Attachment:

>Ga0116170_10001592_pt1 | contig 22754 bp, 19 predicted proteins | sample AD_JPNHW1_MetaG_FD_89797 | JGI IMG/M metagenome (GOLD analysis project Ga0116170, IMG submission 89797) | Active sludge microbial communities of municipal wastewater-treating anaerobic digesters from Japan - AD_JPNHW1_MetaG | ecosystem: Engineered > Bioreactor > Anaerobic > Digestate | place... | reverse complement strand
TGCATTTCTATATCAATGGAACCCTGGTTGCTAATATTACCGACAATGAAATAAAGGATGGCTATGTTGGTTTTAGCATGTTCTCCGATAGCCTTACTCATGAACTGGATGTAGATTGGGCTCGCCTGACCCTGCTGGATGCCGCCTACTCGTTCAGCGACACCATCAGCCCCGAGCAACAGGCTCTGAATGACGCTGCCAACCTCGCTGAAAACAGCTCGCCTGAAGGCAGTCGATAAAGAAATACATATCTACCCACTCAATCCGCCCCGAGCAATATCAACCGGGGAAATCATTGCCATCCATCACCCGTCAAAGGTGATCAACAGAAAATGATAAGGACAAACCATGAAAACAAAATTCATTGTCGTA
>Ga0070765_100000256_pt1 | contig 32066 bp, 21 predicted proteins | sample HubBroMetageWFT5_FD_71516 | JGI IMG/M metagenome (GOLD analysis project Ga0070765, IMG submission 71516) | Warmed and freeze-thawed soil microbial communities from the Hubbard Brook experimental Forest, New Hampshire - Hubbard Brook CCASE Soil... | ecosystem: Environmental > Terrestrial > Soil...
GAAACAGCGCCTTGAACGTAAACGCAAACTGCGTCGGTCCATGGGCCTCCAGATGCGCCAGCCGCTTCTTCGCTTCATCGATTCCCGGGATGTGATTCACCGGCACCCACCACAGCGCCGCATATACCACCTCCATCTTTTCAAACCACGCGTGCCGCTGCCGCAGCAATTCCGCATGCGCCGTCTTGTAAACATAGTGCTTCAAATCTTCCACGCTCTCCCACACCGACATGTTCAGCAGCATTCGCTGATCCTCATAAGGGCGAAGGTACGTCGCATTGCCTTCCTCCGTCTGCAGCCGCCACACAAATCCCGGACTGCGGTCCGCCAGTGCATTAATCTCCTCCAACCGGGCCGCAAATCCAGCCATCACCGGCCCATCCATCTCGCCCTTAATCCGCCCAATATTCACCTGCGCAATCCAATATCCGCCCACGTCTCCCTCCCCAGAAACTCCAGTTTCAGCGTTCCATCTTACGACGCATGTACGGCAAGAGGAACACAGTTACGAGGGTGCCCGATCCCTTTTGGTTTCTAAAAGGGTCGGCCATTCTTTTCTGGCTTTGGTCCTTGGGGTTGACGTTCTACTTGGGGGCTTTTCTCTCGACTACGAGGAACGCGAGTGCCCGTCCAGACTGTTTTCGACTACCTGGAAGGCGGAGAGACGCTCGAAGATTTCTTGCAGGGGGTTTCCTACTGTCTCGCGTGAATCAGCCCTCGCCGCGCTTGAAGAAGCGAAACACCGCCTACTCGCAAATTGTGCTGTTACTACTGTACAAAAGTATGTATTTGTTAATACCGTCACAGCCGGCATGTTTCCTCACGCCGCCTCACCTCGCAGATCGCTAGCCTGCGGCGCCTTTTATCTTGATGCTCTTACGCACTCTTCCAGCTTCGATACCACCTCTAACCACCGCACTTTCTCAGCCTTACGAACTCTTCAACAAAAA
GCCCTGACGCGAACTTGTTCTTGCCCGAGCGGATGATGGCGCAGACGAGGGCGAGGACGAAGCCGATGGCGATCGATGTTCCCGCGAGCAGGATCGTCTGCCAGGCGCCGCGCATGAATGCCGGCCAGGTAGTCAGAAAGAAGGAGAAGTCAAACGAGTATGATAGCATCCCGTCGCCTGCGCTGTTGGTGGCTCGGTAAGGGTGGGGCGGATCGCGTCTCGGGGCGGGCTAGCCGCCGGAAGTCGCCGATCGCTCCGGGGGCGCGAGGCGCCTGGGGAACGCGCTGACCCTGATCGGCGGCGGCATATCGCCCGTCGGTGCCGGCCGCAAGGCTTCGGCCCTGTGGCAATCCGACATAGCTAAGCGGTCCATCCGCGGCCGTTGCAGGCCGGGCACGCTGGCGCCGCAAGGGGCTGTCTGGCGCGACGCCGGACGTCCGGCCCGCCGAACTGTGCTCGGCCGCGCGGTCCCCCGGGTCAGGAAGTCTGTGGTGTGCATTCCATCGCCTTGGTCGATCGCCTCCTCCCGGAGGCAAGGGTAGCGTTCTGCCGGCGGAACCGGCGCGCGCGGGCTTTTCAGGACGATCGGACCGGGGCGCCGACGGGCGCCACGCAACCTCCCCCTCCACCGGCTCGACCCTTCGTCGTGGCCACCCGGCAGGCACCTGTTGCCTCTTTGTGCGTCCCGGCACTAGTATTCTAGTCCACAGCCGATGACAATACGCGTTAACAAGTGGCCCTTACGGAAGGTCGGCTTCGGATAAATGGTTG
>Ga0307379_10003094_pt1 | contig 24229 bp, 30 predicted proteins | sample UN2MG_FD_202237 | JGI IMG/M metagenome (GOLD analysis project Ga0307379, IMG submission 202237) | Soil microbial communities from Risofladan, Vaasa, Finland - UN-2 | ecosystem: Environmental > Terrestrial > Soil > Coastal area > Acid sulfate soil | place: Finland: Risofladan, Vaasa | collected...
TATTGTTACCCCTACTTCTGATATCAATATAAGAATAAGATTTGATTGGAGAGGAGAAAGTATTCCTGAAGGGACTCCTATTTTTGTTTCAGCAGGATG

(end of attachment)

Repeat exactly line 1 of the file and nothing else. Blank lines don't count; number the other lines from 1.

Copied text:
>Ga0116170_10001592_pt1 | contig 22754 bp, 19 predicted proteins | sample AD_JPNHW1_MetaG_FD_89797 | JGI IMG/M metagenome (GOLD analysis project Ga0116170, IMG submission 89797) | Active sludge microbial communities of municipal wastewater-treating anaerobic digesters from Japan - AD_JPNHW1_MetaG | ecosystem: Engineered > Bioreactor > Anaerobic > Digestate | place... | reverse complement strand